"...To determine the extent to which either apoptotic or necrotic cells contributed to debris-stimulated tumor growth, we used flow cytometry to cell sort debris into apoptotic (annexin V+ PI−), necrotic (annexin V− PI+), and living (annexin V− PI−) cell populations. Apoptotic cells from cisplatin-generated LLC or gemcitabine-generated PancOH7 debris potently stimulated tumor growth, whereas living cells isolated from debris exhibited minimal tumor-stimulatory activity (Fig. 2, A and B). Necrotic cells alone exhibited no apparent tumor-stimulatory activity (Fig. 2, A and B). Because apoptotic debris stimulated tumor growth, we asked whether PS, which is presented on the surface of apoptotic cells and is detected by annexin V, could be a molecular mediator of tumor stimulation by the debris. Coinjection of PS liposomes (Hosseini et al., 2015) in lieu of debris with a subthreshold inoculum of 104 living tumor cells, i.e., LLC, EL4, or PancOH7, stimulated tumor growth in a dose-dependent manner in comparison with phosphatidylcholine (PC) liposomes (Fig. 2, C–E). Additionally, blocking PS in the debris with an annexin V–recombinant protein or an anti-PS neutralizing antibody drastically, albeit not completely, suppressed debris-stimulated tumor growth in a dose-dependent manner (Fig. 2, F–H). Intriguingly, chemotherapy alone did not exhibit therapeutic activity in debris-stimulated EL4 tumors (Fig. 2 G). In contrast, debris-stimulated tumors in which debris was treated with annexin V or anti-PS neutralizing antibody before injection were responsive to chemotherapy (cisplatin or vincristine; Fig. 2, G and H)."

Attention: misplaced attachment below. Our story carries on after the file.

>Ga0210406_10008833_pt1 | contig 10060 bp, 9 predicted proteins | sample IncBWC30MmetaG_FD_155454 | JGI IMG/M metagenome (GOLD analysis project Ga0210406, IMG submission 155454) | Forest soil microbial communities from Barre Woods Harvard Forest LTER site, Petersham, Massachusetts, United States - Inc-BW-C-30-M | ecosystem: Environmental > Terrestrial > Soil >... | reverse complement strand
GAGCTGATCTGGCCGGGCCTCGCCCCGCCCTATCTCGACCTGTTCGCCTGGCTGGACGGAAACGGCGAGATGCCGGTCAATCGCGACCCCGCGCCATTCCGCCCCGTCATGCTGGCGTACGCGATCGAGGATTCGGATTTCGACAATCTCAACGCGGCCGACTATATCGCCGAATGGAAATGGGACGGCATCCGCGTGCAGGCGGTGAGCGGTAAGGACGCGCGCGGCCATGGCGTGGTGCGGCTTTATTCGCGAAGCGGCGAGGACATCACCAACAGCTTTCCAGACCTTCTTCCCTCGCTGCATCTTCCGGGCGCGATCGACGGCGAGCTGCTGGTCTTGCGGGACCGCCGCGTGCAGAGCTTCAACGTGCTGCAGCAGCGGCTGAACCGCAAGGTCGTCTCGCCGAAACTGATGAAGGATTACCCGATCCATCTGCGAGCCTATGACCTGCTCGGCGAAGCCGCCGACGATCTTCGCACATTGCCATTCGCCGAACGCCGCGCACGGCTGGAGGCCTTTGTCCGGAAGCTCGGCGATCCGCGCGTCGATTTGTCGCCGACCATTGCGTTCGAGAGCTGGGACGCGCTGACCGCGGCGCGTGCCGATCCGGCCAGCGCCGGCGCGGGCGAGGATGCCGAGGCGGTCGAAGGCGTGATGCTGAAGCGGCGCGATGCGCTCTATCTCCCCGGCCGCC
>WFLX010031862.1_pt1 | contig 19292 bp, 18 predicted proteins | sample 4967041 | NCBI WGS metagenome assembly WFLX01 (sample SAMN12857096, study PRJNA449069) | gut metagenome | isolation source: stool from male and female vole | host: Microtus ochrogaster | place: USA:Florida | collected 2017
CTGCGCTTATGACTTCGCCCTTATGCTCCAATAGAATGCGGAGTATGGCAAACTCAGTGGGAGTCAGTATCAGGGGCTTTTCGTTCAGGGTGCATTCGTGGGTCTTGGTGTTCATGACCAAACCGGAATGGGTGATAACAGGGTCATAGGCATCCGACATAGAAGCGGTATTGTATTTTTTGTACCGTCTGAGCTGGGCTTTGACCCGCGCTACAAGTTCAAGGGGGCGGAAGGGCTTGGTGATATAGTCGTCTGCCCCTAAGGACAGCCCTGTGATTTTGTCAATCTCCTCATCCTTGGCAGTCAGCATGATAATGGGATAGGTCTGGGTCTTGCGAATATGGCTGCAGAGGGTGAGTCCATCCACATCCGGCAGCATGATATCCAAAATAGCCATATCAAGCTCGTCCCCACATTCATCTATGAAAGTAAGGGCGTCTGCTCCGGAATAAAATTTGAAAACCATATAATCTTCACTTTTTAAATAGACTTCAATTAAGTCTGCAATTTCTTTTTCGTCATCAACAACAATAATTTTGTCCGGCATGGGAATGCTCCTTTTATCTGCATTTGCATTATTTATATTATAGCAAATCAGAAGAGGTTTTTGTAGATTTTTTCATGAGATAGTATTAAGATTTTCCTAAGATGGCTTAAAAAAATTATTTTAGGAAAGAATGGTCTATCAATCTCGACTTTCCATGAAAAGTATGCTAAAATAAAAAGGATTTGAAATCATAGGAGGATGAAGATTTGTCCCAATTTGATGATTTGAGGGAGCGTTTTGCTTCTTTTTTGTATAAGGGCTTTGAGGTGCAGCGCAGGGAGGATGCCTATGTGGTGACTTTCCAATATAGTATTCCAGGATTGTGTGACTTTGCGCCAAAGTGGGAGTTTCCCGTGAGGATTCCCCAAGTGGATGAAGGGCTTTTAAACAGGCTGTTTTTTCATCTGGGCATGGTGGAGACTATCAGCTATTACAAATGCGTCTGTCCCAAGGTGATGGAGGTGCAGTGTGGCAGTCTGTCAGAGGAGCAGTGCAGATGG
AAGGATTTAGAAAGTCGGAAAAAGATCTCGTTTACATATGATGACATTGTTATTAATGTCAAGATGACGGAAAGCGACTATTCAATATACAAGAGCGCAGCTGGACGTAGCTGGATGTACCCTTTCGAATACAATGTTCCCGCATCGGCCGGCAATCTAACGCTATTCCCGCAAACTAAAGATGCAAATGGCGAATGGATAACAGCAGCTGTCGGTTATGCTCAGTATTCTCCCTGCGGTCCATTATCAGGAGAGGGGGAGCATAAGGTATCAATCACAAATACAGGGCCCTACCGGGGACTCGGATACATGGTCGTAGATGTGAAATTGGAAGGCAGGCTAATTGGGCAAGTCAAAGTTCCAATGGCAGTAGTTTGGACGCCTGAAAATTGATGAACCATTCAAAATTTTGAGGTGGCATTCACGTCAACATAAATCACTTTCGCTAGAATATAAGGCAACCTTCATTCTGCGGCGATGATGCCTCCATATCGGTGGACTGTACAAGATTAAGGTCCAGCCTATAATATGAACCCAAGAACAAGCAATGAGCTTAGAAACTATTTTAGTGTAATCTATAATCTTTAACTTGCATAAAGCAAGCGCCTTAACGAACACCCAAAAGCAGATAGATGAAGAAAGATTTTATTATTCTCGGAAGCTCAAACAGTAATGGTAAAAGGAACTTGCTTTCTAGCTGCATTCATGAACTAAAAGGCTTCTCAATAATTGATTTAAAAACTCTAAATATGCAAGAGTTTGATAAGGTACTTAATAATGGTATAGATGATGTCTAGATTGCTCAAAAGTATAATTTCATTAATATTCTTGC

6. Ray talked about catecholamine toxicity is The Bean Syndrome letter.
    "Two features of mitochondrial damage in severe stress (regardless of whether endotoxin is involved) are a depletion of the antioxidant reserves, and loss of the ability to convert cholesterol
    into the protective steroid hormones. Mitochondrial damage is more likely in hypothyroidism, as I have discussed previously; thyroxin inhibits lipid peroxidation, end it tends to be inversely
    related to adrenalin, preventing or minimizing "catecholamine toxicity," for example."
  7. Does niacinamide antagonise or reduce NE signalling/release?

    Nevermind, it does the opposite

    Excess nicotinamide inhibits methylation-mediated degradation of catecholamines in normotensives and hypertensives. - PubMed - NCBI

    Nicotinamide loading induced a significant increase in the levels of plasma N(1)-methylnicotinamide and norepinephrine, and a significant decrease in the levels of O-methylated epinephrine (metanephrine) and betaine, a major methyl donor, in both hypertensives and normotensives
  8. The paper you posted about here (Serotonin Is The Likely Cause Of Septic And Anaphylactic Shock) states that phosphatidylserine (PS) is a marker of activated platelets

    "We found that platelets were not activated or apoptotic, as evidenced by the lack of phosphatidylserine (PS) and P-selectin on their surface"

    "The absence of PS at the surface suggests that they are not procoagulant platelets, known as balloon- or zombie-like platelets"
    ....so PS would likely be a marker both of increased coagulation and likely subsequent hypoxia/ischemia ...and of platelet serotonin release.

    They speculate as to serotonin's role in sepsis..

    "As serotonin also mediates organ regeneration (52), its liberation may be pivotal to regrowth following insults caused by pathogen invasion."​

    ...hinting at the proliferation driven by serotonin.

    Not hard to see how PS would be associated with cancer then.
  9. Thanks. So, based on the findings of the cancer studies neutralizing/opposing PS somehow seems to inhibit tumor growth. Maybe opposing PS affects serotonin as well??